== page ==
High School Doesn’t Have to Be Boring

Let me share with you quotes from a recent op-ed piece in the NYT titled: Why High School Doesn’t have to be Boring

(https://www.nytimes.com/2019/03/30/opinion/sunday/fix-high-school-education.html):

MOST HIGH SCHOOL STUDENTS FIND HIGH SCHOOL BORING–>

When you ask American teenagers to pick a single word to describe how they feel in school, the most common choice is “bored.”

WHAT WE OBSERVED IN HIGH SCHOOLS THAT WERE CONSIDERED INNOVATIVE–>

We traveled from coast to coast to visit 30 public high schools that had been recommended by leaders in the field. What we saw, however, was disheartening. Boredom was pervasive. Students filled out worksheets, answered factual questions, constructed formulaic paragraphs, followed algorithms and conducted “experiments” for which the results were already known. Covering content almost always won out over deeper inquiry — the Crusades got a week; the Cold War, two days. In lower-level courses, students were often largely disengaged; in honors courses, students scrambled for grades at the expense of intellectual curiosity. Across the different class types, when we asked students to explain the purpose of what they were doing, their most common responses were “I dunno” and “I guess it’ll help me in college.”
WHERE WE FOUND POWERFUL LEARNING
As we spent more time in schools, however, we noticed that powerful learning was happening most often at the periphery — in electives, clubs and extracurriculars. As different as these spaces were, we found they shared some essential qualities. Instead of feeling like training grounds or holding pens, they felt like design studios or research laboratories: lively, productive places where teachers and students engaged together in consequential work.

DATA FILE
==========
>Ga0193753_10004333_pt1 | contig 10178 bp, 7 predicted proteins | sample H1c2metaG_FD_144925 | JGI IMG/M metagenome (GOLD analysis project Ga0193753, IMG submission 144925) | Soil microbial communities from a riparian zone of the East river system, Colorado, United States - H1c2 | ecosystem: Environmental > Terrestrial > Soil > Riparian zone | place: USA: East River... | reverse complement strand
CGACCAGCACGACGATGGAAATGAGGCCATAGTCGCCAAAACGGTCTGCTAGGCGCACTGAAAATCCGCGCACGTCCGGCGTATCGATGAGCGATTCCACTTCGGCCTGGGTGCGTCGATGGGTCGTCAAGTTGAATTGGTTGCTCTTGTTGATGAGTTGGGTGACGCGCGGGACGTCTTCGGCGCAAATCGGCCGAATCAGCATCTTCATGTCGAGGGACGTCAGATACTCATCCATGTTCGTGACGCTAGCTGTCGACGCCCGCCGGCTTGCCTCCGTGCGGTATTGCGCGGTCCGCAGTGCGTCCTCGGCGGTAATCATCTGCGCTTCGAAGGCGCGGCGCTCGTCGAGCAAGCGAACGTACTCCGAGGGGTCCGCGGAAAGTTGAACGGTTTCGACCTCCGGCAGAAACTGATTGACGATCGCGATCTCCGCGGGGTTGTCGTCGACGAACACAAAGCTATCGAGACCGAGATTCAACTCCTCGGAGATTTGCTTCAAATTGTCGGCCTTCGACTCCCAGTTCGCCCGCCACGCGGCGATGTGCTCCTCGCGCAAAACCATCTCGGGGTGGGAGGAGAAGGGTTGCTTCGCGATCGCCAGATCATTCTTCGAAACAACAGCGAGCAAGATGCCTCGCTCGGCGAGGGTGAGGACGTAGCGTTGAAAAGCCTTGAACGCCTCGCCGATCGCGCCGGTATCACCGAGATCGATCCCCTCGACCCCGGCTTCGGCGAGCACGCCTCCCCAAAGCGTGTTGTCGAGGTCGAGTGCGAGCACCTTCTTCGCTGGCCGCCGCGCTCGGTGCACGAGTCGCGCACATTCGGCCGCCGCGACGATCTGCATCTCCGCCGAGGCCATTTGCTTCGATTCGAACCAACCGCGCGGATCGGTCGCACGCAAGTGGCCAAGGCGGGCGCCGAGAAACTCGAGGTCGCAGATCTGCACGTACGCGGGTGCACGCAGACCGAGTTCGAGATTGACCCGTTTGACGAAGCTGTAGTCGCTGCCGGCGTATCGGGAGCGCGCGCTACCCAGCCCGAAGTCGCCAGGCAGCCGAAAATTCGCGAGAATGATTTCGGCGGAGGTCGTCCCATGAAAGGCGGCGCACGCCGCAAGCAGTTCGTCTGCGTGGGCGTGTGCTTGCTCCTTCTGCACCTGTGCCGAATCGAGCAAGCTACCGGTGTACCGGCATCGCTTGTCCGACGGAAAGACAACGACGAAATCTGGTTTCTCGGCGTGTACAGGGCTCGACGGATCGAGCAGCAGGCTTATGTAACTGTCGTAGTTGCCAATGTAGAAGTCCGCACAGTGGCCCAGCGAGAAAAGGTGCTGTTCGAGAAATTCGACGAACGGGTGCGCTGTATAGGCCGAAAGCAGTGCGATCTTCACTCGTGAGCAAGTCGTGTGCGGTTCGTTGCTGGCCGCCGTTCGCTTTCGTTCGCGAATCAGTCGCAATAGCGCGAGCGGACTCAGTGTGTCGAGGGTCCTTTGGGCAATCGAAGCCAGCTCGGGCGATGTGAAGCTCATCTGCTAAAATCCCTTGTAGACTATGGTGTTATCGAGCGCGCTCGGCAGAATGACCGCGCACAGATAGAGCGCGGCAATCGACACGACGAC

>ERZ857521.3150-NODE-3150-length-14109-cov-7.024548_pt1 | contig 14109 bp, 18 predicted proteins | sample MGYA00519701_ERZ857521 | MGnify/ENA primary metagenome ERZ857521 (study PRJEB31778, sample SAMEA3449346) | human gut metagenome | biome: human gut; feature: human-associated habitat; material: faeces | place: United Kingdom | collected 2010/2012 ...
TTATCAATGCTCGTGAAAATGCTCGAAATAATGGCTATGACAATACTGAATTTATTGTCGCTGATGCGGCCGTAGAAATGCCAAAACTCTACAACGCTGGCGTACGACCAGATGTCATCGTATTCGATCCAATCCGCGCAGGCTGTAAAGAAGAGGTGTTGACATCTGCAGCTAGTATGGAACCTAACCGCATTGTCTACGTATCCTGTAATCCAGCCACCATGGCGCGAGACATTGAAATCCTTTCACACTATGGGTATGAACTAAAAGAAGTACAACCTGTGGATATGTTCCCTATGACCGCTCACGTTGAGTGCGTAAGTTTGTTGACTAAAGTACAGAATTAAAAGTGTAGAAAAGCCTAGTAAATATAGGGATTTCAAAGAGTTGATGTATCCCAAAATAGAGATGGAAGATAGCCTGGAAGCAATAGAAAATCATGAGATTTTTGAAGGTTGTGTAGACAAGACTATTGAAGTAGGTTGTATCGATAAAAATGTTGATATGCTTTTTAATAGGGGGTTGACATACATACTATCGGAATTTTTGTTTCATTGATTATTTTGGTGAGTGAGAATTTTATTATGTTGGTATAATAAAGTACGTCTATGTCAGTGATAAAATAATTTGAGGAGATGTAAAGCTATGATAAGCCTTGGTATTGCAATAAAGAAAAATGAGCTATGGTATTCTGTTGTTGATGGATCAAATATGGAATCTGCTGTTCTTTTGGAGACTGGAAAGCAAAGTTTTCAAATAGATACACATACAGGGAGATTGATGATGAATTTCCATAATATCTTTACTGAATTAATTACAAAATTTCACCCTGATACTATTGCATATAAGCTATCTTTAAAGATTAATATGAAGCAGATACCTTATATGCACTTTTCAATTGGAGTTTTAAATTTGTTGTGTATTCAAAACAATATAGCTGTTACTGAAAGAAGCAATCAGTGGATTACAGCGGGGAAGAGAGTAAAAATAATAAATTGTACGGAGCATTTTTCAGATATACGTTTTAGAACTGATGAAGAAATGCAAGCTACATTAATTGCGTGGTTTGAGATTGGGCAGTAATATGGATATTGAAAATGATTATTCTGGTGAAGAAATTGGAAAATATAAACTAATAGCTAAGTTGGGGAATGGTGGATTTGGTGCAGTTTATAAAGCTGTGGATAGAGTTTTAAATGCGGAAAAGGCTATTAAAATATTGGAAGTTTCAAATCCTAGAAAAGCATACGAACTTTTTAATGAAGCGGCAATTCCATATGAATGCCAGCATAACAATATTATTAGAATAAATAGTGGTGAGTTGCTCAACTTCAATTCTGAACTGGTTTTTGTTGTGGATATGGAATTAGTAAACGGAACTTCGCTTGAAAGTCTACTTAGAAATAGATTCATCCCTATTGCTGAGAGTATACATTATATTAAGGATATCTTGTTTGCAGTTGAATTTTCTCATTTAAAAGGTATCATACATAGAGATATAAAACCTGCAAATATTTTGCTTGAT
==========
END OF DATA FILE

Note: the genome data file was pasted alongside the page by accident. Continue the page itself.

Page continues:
ESSENTIAL QUALITIES OF POWERFUL LEARNING ENVIRONMENTS
  • STUDENTS WERE PRODUCING SOMETHING OF REAL VALUE:  Students were no longer vessels to be filled with knowledge, but rather people trying to produce something of real value.
  • COACHING REPLACED “PROFESSING.“Coaching replaced “professing” as the dominant mode of teaching. Authority rested not with teachers or students but with what the play demanded (Drama Program)
  • STUDENTS FOUND THEIR OWN VOICE:  Debate gave students a chance to speak in their own voices on issues that mattered to them. (Debate Team)

THE TWO LOGICS OF SCHOOLING

Logic #1: Before the Final Bell

Before the final bell, we treat students as passive recipients of knowledge whose interests and identities matter little.

Logic #2: After the Final Bell

After the final bell — in newspaper, debate, theater, athletics and more — we treat students as people who learn by doing, people who can teach as well as learn, and people whose passions and ideas are worth cultivating. It should come as no surprise that when we asked students to reflect on their high school experiences, it was most often experiences like theater and debate that they cited as having influenced them in profound ways.

LOGIC #2 IN THE CORE SUBJECTS